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Cultural Appropriation and the Invisible White American Culture

May 6, 2018

I got a chuckle this week reading about some kind of cyber-storm caused by a young non-Asian American woman from Utah wearing a cheongsam traditional Chinese dress to her prom and having a torrent of abuse hurled at her in cyberspace for appropriating the Chinese culture.

 

Apparently some people, some of them with Asian surnames (or at least Asian surname cyber handles – could be Russians for all we know) were incensed at what they viewed as the theft of their culture.  And I get it.  I remember being appalled many years ago when Bo Derek sported cornrows in some movie – at a time when a sistah could be fired from her job for wearing her hair in that style, and none of those jobs were in Hollywood movies. 

 

I still cringe when I see young white boys sagging (an extension of prison culture in an almost hilarious case of mistaken messaging, that came into the African American urban culture and thence to the rest of America) while rapping along to a song about “My Niggah.”

 

And the list goes on and on, from Elvis Presley and virtually every other popular white musician from the ‘50s and 60s stealing Black music all the while Black musicians were relegated to the chitlin circuit, to blond-haired dread locks that hardly warrant a second glance they are so ubiquitous.  White folks in America steal everybody’s culture.

 

Because when you get right down to it, America is an amalgamation of every other culture on the face of the Earth.  Sure, we can claim certain art forms and popular styles as “American” but if you trace the roots of any of those things back more than a few hundred years, you’ll find that they came from somewhere else, from someone else’s culture.  That is the nature of a country born from colonization, expanded by displacing prior inhabitants, built by stolen labor and populated by what use to be an open immigration policy (as long as you were immigrating from Europe) – it’s called cultural appropriation.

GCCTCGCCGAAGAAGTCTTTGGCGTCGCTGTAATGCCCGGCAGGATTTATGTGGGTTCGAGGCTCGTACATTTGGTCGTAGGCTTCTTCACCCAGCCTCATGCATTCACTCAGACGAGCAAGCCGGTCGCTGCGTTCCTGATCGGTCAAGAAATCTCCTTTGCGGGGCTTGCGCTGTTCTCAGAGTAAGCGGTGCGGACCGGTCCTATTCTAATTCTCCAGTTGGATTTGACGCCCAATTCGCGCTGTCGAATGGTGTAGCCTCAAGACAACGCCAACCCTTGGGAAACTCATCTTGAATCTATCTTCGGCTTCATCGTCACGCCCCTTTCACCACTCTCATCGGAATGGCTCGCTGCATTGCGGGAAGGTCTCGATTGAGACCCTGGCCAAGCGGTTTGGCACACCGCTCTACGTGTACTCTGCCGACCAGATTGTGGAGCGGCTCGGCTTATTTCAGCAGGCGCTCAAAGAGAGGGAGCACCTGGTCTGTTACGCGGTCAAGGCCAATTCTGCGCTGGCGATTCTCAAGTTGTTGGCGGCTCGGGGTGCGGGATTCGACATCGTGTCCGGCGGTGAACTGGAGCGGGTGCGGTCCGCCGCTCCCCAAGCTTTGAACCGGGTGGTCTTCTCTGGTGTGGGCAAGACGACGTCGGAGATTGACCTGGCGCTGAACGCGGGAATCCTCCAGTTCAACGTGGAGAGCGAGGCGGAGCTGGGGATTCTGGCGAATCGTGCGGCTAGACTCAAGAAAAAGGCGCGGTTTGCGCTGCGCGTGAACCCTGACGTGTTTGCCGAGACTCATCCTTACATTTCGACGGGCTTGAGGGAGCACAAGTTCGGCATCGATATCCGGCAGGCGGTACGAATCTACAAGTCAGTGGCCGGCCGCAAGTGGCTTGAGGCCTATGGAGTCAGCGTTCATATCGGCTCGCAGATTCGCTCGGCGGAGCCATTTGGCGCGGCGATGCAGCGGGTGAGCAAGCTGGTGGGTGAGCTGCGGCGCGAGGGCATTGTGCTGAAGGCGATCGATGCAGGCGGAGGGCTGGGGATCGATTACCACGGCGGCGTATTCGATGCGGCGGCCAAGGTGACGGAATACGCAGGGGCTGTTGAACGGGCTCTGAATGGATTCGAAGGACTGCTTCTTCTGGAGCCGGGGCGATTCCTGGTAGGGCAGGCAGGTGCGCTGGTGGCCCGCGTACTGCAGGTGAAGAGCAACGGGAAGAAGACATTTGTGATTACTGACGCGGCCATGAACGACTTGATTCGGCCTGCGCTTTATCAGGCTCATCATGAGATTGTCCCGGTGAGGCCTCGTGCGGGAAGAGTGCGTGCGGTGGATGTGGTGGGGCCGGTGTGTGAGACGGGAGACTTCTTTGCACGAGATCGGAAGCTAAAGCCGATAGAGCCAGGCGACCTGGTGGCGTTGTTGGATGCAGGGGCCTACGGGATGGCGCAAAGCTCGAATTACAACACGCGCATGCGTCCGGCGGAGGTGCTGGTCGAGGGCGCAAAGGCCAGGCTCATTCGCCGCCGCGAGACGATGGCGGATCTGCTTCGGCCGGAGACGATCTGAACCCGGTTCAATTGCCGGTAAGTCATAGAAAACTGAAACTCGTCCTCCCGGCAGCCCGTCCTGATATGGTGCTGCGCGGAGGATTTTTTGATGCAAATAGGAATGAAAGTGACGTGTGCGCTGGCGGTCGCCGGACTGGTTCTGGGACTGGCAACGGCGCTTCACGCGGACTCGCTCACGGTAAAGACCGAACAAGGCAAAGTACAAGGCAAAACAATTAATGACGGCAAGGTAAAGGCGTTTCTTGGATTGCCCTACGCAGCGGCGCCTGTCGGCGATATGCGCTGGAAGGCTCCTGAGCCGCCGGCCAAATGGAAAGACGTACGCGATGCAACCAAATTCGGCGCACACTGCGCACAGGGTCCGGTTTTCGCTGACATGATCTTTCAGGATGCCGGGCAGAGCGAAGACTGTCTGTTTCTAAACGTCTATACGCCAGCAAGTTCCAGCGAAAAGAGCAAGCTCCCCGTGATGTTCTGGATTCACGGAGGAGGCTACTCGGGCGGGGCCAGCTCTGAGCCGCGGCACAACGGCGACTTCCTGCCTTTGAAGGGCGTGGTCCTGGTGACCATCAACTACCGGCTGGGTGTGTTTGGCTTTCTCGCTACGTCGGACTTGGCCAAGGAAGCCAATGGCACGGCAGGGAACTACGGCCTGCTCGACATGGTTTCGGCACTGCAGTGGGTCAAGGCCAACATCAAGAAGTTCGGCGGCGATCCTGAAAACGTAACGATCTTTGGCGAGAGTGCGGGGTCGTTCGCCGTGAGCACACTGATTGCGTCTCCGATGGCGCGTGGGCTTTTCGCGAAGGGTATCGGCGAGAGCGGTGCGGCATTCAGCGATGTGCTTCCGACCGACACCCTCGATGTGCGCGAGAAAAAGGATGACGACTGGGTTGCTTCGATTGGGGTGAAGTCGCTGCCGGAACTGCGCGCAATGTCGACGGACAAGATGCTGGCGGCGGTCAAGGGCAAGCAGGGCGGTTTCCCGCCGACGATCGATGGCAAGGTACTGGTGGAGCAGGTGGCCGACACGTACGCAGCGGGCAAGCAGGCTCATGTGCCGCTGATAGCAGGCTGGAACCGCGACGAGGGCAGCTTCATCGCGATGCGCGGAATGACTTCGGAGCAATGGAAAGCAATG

But what’s really insidious (as if that shit wasn’t bad enough) though, is the fact that white folks in America have convinced everyone else that they are the “normal” Americans, the “real” Americans against which all else is measured.  And in pulling off that feat, their cultures have become all but invisible. 

 

There is no “white” culture in America.  Sure, there is every stripe of European, but as long as your people have been here more than one generation and speak English, if you’re white, everything’s cool.  Everybody else is, how do they say – “ethnic.”

 

What the hell does that even mean?  Everybody has an ethnicity of one flavor or another, or several as is usually the case, so how is it that only non-white folks get to be “ethnic?”  It’s just another way of drawing the dividing line between the “us” and the “them” and it’s a war that’s been fought in this country since its founding.

 

I’ve got a question for any of the Asian Americans (because, by the way, the Chinese apparently had no problem with the child wearing a cheongsam, they thought it was a pretty cool homage – and also by the way, they appropriated the style from someone else anyway, as is always the case) do you wear Western European clothing?  I bet you do.  Do you consider that appropriating that culture?  I bet you don’t.  And why not?

 

Because you’ve been taught, like everyone else, that Western Europe is the “norm” and only the “others” – like yourself – are “ethnic.”  Ethnic food, ethnic clothing, ethnic culture – those terms are completely meaningless since the descriptor encompasses all of humanity.

 

Chinese culture, like any other, is just as much an ingredient in our stew as anything else.  So why not wear a cheongsam?  I wear Western European clothes sometimes and I’m certainly no European.  I wear West African clothes sometimes, although if DNA is to be believed my African ancestors came from Angola.  I wear South Asian clothes sometimes because they’re beautiful and comfortable, but, if measured by the narrow standard asserted by some, I have no right to do so.

 

But I am, however uncomfortable I am at times with what that means, an American.  So when I wear these clothes – including those from Western Europe – I’m just representing my peeps.

 

 

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